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Grief support: Universal emotion can bring challenges, hope

Newly retired grief counselor Ben Wolfe plans to continue traveling with his wife, Barry, who he met on a hitchhiking adventure in Australia. Wolfe will be speaking March 14 at a two-session Grief Conference sponsored by Sanford Bemidji Hospice and underwritten by United Way of Bemidji. Submitted photo

BEMIDJI – Nationally recognized grief support specialist Ben Wolfe promises that whether you attend a session for professionals or one for the general public later this month, you will leave upbeat and positive because he’s into hope and challenges.

While acknowledging that grief is a universal emotion, the way we handle it makes all the difference in how we come out of the darkness.

Wolfe, who recently retired from his position as program manager and grief therapist from St. Mary’s Medical Center in Duluth, is a licensed clinical social worker who has worked for the past 28 years in Grief Support Services at that institution.

He is also a fellow in Thanatology, or the study of the phenomena of death and of psychological mechanisms for coping with them. Wolfe was instrumental in starting the Association for Death Education and Counseling about 30 years ago and has served as president and on the board.

The two workshops, scheduled for March 14, are sponsored by Sanford Bemidji Hospice, which received funding from United Way of Bemidji, to host the sessions on the grief process.

In the afternoon session from 12:30-4:30 p.m., Wolfe will talk about end of life issues with professionals: “Iceberg Theory-Before and After Death: Counseling Way Below the Surface.”

“When I say to an audience, ‘Look at the person next to you and what do you see?,’ people will describe the person next to them: their physical features, gender, gestures – in short the surface,” Wolfe said. “What is below the surface is not always obvious; in other words, the assumptions are the top of the iceberg.

“But when we start to ask some hard questions: belief systems; hopefulness; family relationships, what’s important for them now and in the future, we begin to see the hidden feelings. Then you have the chance to know that person on a much deeper level because what you find is not always obvious – much like an iceberg whose bulk is below the water line.”

Wolfe encourages families to be pro-active by having discussions about their beliefs and feelings before a medical crisis. He taught for 23 years at the medical school in Duluth and one of his courses was “The Psychosocial Spiritual Aspects of Life Threatening Illness.”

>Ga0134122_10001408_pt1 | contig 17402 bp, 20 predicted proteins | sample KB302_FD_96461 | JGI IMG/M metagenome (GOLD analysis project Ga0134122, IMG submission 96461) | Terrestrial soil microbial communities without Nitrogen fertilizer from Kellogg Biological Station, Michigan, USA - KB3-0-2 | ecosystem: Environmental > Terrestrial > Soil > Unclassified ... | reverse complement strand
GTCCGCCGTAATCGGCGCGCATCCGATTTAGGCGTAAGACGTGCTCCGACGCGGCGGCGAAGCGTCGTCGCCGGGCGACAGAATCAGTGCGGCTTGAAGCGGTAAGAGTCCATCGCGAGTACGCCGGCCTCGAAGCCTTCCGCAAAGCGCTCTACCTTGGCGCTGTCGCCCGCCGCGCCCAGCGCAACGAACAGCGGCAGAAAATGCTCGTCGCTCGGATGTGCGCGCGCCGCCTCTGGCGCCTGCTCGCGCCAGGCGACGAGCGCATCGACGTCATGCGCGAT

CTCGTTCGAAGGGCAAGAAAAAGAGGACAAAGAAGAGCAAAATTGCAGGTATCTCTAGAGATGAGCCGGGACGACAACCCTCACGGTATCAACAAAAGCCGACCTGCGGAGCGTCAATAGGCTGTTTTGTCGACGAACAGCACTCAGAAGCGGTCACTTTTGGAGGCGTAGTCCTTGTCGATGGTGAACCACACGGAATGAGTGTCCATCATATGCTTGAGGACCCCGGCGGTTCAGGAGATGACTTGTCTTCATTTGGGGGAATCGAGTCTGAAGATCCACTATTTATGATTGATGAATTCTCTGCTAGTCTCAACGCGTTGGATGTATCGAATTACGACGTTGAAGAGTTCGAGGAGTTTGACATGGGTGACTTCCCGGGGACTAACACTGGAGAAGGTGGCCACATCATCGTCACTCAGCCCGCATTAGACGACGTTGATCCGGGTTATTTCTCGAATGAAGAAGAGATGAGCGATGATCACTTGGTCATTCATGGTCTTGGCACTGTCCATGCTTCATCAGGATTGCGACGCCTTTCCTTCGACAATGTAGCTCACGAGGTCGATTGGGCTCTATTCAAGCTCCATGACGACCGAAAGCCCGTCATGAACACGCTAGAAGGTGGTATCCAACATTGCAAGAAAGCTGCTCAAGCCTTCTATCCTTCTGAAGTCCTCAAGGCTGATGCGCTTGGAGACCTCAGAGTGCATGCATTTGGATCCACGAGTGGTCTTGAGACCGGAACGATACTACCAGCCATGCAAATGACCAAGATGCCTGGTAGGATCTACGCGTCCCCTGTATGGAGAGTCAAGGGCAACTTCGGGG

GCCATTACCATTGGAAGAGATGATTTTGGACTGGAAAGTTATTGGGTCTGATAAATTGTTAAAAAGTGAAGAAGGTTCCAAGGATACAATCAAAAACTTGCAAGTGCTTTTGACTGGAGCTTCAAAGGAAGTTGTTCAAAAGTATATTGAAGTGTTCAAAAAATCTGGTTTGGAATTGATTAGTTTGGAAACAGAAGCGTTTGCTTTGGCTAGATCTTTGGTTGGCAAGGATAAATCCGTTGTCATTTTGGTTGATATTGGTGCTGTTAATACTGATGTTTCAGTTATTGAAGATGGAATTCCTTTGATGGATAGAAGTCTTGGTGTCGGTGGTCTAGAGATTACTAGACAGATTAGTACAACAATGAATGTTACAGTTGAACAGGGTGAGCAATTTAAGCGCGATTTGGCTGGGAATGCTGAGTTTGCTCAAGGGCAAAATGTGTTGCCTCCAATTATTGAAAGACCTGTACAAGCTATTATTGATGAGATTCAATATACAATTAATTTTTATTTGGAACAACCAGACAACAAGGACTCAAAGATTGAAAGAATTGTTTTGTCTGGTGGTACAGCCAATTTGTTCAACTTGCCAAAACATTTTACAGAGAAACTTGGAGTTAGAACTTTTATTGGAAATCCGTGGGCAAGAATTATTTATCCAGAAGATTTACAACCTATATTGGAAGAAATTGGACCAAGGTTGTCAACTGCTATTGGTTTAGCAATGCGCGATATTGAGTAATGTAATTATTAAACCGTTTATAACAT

Wolfe said his goal was to show doctors that they will get to the point where they can’t save everyone and that it is all right for families to say “no” to treatments. The patient or the family can say that they would rather have quality of life right now than extend life for another month or two and not be able to do the things they like.

“I want people to understand that denial is not a bad word and we don’t have to talk about death all the time,” Wolfe said recently in an interview with the Pioneer.

“I always like to leave people thinking upstream: at some point my life is going to end and we don’t know when that will be. There is an assumption in our society that we have many, many years ahead of us regardless of our age or until we get to that old, old category. When talking with families when there is illness, it’s like the elephant in the room that nobody wants to talk about. We do live in a society, and especially in the northern part of Minnesota, where that stoic part is so different from other cultures more open to talking about death.”

Wolfe said professionals sometimes need to encourage families and let them know that they can do things together at those times. This might be when hospice comes into the picture.

Hospice teams have the expertise and knowledge to help families, not do it for them but to assist families to say the things they need to say to each other and to end up supporting each other. Doctors can keep a patient alive and control pain; there are support systems in place, so that a lot of what we see today in the American way of dying, and what we are trying to bring out into the open, are “end of life” choices. During the day, the audience will walk away with some very practical things that they will be able to use with families and with themselves; professionally and personally.

The public is invited to attend the evening session, “Hanging on or Letting Go: Wisdom from the Dark Emotions,” from 7-8:30 p.m. at the Hampton Inn Convention Center.

Wolfe will talk about how grief is the one feeling that we try to avoid yet it comes to all of us; sometimes unexpectedly and sometimes as closure. Although a natural human emotion, the ways we handle grief are not universal. An opportunity to examine the way we handle grief, especially the depth of feeling that occurs with the loss of a loved one from death, separation or divorce will be the focus of the evening.

“The idea for me is a quote, “Live life, don’t just pass through it,” Wolfe said. “Life is about taking chances to move forward and a lot of times people find themselves not wanting to take those chances.

“My hope for the evening is to help people explore some of those things that are the most difficult (to face) then we often find ourselves taking more chances, and in turn, having a much better quality of life. It’s about trying to help people reconstruct their lives, because time is limited.”